Children have always been present to some extent as guests in public eating places, but not until the 20th century did they have special menus and dishes designed just for them.
Department stores and tea rooms, where unlike most restaurants the principal patrons were women, were the first to focus on children as guests. New York’s Mother Goose on 35th Street off Fifth Avenue was popular with children in 1911 because of its storybook theme and servers dressed in costumes. From these early days, tea rooms were also places available for children’s parties. The Brown Owl Tea Room in Marblehead MA made lunches for children whose mothers were away.
In 1918 the Rike-Kummler department store in Dayton OH advertised a “Special Lunch for Children” for 20 cents that demonstrated the belief of that time that children should be fed a bland diet. It consisted of Rice Baked in Cream, Peanut Butter Sandwich, Milk, and Ice Cream.
Printed children’s menus, based on the idea that children liked to choose their own meal, arrived in the 1920s, often at department stores and other restaurants patronized by women of comfortable means who were out shopping. In Boston, Filene’s and the Shepard Store offered children’s menus. In 1927 Shepard’s offered a children’s menu in its 6th floor Colonial Room with specials such as a 50-cent meal of Poached Egg with Creamed Spinach, Baked Potato, Bread & Butter, and Milk.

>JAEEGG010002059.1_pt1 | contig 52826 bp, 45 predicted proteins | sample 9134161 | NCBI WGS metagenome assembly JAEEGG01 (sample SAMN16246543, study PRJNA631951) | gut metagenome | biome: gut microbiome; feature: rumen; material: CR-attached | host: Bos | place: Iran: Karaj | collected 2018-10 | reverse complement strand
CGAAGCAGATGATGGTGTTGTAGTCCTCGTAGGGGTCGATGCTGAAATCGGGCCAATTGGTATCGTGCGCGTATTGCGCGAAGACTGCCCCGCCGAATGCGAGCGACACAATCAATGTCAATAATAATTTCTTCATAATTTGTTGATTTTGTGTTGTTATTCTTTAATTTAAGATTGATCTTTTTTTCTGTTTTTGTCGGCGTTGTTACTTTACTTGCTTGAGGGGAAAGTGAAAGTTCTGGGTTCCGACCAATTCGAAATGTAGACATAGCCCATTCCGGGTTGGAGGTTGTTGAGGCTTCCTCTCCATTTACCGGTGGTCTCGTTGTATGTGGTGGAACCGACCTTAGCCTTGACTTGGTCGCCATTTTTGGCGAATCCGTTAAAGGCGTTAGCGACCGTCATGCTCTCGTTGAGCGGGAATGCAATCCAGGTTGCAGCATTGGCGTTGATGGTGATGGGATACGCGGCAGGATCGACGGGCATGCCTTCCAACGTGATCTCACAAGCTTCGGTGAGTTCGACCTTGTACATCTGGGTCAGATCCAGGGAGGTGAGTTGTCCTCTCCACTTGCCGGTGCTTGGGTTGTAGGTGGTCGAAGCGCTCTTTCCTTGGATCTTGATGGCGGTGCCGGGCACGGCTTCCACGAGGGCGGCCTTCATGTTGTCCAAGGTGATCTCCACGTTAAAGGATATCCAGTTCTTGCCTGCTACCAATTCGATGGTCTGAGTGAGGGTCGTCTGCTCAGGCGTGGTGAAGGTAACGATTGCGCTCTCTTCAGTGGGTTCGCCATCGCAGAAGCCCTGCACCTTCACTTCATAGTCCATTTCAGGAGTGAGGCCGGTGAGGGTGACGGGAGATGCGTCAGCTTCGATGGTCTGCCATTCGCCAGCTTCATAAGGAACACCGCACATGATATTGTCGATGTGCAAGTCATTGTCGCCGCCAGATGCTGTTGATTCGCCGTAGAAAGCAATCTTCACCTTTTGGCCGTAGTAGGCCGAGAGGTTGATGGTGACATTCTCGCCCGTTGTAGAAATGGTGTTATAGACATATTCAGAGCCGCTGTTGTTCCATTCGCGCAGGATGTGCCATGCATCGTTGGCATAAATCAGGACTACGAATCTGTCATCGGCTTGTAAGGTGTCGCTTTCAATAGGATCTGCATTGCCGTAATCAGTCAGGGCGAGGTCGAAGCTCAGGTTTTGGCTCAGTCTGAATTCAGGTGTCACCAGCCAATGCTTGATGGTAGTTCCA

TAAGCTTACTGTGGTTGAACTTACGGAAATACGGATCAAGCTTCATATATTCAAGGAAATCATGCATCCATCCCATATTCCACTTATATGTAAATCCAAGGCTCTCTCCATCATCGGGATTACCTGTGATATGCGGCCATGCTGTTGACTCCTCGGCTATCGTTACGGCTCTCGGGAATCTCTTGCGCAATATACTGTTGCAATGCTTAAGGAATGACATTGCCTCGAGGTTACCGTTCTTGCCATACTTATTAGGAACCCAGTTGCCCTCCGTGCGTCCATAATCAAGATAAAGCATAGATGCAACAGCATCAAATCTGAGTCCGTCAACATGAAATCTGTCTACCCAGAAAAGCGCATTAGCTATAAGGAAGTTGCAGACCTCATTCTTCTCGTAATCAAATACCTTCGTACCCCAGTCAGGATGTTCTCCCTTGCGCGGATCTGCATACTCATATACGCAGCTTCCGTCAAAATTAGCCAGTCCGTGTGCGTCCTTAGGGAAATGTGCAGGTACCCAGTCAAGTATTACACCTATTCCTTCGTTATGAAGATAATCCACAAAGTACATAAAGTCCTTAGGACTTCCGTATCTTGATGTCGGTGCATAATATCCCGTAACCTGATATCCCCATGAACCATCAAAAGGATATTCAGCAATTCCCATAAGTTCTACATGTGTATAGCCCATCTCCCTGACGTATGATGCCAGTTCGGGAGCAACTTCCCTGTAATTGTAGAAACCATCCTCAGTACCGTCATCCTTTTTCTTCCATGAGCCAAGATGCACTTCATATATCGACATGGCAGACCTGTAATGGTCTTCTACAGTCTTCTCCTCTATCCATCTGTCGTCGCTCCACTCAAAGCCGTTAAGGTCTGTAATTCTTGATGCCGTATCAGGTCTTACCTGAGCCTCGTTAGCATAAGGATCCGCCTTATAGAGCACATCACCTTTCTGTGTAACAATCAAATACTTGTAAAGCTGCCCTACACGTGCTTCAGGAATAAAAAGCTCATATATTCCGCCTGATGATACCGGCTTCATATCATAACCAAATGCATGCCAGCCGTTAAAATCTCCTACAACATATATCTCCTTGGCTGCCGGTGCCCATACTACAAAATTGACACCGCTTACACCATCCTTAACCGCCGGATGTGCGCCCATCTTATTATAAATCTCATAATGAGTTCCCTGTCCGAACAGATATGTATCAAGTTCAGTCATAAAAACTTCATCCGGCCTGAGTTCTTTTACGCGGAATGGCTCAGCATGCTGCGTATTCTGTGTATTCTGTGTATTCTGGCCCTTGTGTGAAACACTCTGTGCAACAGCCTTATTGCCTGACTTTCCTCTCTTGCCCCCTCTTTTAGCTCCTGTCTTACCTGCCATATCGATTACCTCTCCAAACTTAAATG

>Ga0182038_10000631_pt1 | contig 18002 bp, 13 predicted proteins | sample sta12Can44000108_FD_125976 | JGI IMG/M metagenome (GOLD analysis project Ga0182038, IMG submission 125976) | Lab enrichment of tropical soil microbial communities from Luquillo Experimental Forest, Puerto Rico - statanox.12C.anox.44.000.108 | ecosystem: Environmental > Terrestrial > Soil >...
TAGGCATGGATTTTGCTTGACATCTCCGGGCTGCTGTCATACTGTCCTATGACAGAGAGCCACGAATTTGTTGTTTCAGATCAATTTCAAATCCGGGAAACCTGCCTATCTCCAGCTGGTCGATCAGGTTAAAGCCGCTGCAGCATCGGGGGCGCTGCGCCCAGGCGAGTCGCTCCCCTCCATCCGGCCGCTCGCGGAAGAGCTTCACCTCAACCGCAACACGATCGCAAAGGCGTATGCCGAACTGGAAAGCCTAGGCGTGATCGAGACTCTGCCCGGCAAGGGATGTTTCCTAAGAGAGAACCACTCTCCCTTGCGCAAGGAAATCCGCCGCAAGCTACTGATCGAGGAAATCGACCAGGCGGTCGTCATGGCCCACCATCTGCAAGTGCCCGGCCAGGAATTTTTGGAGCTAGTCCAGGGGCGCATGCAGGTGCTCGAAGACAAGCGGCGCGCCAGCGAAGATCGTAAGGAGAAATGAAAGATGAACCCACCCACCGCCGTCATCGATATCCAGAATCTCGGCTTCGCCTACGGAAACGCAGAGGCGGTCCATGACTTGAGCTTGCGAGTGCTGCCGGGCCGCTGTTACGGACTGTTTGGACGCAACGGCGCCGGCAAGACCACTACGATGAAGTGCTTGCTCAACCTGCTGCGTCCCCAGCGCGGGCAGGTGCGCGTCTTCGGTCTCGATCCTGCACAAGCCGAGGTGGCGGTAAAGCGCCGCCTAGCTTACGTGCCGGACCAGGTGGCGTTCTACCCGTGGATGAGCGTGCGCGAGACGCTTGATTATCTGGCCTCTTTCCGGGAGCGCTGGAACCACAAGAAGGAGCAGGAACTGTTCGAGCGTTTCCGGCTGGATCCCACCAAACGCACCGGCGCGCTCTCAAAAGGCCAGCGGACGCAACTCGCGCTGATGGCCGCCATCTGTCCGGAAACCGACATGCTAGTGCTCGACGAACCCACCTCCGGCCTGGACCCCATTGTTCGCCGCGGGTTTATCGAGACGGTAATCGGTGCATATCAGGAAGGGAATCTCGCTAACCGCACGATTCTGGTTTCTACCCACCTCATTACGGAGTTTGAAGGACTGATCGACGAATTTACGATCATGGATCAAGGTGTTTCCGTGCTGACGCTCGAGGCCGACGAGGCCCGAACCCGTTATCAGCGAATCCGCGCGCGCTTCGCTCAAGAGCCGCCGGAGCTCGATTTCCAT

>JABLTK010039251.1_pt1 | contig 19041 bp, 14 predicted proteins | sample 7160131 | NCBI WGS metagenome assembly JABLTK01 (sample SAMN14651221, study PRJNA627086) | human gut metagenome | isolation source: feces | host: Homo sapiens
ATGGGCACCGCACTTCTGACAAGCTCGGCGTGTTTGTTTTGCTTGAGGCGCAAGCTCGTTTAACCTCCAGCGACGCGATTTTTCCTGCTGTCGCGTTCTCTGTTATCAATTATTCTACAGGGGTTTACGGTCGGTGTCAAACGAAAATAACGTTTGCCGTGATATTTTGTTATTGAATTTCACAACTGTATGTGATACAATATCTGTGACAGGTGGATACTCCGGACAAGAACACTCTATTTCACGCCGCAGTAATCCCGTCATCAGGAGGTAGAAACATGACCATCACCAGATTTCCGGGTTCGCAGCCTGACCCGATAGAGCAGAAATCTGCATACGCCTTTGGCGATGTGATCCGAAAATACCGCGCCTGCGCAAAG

Vegetable plates were common on children’s menus from the 1920s through the 1940s, as shown on both a menu from St. Clairs’ in the 1920s and one from Macy’s [shown below] in 1936. Creamed chicken was also typical of children’s menus before the 1950s, as both the Macy’s and the 1947 Pig n’ Whistle [shown below Macy’s menu] menus illustrate. Hamburgers weren’t found much until after WWII.
Children’s menus went beyond food listings to include games, puzzles, and pictures to color. Some came in the form of masks or paper toys to be assembled. The Howard Johnson’s chain put its children’s menu in the centerfold of a comic book in which an adventure concluded with a hefty HoJo’s meal of fried clams and a “large charcoal-broiled steak.” Odd, since steak was not on the children’s menu.
The number of restaurants offering children’s menus continued to increase throughout the 20th century, intensifying in the 1970s and 80s. Reporting on a Gallup survey in 1975, Food Service Magazine observed that more working mothers, increased family income, and smaller families suggested “a more profitable family market than ever before.” And many more children’s menus.